Worthington High School football coach Brad Grimmius is the latest youth sports coach who’s had it with parents.
He quit yesterday, writing in an open letter that coaching has affected his family and that he’s been an “absent father” from August through mid-November. “As many know, I put so much into something and I forget the important things,” he said.
He said he loves coaching the game and teaching kids about “doing the right things in life on and off the field.”
As for parents, he won’t miss them one bit.
I will not miss the constant complaints from parents whose kid did not start, or did not play that much, or did not earn a scholarship. Each year this seems to increase more and more. I would like to tell them, here is my whistle knock yourself out and give it a try. I will take the high road and not look back over the years on the negative aspects of coaching. I personally have paid a price for the rewards over the years. It is now my turn to be selfish and direct my attention to what should be the most important things – Sheila, Haley and Cade.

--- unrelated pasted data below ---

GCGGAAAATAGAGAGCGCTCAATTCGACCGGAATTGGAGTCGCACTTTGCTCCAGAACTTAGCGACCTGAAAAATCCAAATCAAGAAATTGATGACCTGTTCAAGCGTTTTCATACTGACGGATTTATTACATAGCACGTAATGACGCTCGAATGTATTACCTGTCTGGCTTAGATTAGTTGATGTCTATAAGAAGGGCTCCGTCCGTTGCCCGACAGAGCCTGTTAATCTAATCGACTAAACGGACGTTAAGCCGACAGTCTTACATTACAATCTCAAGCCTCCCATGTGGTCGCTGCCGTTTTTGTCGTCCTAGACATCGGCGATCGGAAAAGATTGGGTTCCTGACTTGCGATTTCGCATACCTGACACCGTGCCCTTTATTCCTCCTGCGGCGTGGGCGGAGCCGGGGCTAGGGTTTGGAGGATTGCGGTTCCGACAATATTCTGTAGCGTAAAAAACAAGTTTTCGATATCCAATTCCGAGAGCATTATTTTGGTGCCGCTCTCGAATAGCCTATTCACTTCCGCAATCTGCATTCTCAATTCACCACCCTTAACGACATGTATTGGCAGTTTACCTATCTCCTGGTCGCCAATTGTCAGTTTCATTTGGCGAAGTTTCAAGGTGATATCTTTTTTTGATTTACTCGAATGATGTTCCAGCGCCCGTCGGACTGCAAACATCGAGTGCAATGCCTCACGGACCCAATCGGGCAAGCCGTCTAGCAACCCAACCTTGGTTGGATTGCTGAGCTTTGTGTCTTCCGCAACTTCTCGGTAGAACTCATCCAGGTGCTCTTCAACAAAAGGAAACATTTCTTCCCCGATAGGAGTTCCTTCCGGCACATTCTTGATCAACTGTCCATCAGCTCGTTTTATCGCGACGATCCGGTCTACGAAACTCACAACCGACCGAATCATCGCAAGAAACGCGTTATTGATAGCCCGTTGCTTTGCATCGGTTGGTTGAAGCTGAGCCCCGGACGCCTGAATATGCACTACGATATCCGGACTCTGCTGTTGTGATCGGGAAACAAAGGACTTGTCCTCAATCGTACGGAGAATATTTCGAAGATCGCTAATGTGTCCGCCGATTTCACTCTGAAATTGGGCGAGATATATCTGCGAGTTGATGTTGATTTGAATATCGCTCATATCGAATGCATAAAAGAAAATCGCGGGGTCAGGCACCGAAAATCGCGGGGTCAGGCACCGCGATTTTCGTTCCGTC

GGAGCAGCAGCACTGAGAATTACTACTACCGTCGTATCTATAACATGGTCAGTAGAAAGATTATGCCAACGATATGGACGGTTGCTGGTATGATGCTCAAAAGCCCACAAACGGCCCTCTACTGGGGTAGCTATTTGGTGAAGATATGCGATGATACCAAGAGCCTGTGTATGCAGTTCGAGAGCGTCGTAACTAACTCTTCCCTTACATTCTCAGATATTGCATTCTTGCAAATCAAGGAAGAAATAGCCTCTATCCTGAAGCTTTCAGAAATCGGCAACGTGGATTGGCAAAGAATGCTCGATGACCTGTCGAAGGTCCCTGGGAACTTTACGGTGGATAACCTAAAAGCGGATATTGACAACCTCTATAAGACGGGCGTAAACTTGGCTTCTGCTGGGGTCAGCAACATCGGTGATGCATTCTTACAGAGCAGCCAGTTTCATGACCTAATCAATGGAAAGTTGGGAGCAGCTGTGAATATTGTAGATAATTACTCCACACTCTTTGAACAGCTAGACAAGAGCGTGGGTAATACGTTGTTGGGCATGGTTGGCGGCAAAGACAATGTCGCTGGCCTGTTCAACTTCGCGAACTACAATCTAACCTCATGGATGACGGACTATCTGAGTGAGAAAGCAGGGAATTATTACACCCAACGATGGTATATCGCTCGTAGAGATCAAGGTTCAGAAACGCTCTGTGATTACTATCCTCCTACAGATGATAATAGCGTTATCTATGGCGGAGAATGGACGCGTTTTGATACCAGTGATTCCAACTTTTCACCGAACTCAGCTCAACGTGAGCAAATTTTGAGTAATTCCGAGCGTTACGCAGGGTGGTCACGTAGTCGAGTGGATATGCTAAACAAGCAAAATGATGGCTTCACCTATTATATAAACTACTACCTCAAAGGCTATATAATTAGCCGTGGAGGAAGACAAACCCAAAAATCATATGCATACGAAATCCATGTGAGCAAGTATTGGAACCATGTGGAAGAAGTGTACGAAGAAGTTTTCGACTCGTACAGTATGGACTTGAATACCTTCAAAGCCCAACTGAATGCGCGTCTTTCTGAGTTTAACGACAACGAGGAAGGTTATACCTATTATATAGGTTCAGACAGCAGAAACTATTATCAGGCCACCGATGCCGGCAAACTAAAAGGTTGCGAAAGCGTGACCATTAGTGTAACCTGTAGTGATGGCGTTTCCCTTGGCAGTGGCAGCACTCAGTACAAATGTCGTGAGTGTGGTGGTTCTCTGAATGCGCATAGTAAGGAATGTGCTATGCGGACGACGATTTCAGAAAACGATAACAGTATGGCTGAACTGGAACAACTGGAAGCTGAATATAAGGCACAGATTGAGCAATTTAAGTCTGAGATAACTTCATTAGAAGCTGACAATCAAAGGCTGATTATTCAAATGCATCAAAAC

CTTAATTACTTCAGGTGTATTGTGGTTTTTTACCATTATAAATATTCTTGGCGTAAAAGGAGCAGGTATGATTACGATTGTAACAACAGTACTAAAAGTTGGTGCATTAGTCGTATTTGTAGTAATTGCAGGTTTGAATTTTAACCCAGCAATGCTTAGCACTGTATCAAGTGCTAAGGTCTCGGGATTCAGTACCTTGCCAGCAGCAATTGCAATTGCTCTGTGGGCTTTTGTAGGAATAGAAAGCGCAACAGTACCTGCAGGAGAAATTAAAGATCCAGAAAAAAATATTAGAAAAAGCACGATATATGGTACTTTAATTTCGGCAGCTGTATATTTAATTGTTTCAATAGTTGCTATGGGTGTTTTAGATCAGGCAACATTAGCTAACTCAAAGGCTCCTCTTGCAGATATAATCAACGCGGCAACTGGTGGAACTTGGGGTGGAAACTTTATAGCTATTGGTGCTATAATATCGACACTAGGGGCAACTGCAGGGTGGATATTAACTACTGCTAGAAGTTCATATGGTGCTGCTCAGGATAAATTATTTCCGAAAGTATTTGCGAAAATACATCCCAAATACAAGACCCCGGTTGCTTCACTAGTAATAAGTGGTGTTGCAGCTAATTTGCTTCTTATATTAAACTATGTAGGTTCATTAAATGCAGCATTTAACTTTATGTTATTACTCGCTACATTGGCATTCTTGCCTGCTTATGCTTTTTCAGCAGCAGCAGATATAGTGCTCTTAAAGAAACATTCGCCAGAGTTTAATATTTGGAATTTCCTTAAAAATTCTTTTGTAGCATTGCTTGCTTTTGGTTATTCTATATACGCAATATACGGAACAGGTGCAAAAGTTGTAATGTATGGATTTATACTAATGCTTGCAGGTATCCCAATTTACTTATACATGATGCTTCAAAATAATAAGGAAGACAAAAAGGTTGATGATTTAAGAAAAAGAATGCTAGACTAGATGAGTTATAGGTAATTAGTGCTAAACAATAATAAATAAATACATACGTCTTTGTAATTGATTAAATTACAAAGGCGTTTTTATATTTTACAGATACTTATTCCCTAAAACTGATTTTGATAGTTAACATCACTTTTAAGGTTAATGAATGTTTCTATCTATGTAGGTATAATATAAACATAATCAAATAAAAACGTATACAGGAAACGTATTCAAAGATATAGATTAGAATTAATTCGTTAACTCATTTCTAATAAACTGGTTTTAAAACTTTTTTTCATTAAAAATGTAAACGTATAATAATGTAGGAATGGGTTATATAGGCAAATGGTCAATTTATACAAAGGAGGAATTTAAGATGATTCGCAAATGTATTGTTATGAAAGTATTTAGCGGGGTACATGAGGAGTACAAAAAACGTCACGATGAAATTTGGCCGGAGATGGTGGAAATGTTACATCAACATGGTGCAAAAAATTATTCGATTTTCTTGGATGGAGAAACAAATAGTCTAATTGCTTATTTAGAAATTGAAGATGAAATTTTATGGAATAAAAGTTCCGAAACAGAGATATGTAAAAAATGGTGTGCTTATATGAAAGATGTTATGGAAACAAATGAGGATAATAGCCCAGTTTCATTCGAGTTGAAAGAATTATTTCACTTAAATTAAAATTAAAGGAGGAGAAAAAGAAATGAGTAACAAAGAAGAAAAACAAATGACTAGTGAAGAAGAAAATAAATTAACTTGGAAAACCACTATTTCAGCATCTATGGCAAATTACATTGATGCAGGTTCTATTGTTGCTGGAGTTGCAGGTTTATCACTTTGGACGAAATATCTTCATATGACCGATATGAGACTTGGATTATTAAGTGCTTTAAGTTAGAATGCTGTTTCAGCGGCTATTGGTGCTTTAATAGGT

Grimmius, a 1993 Worthington grad, was named head coach in 2010.
Earlier this month, Stillwater girls hockey coach Tony Scheid, who did nothing but win, walked away, citing “an unrelenting and vicious personal series of verbal attacks from a group of parents of intensity unlike any I could have imagined.”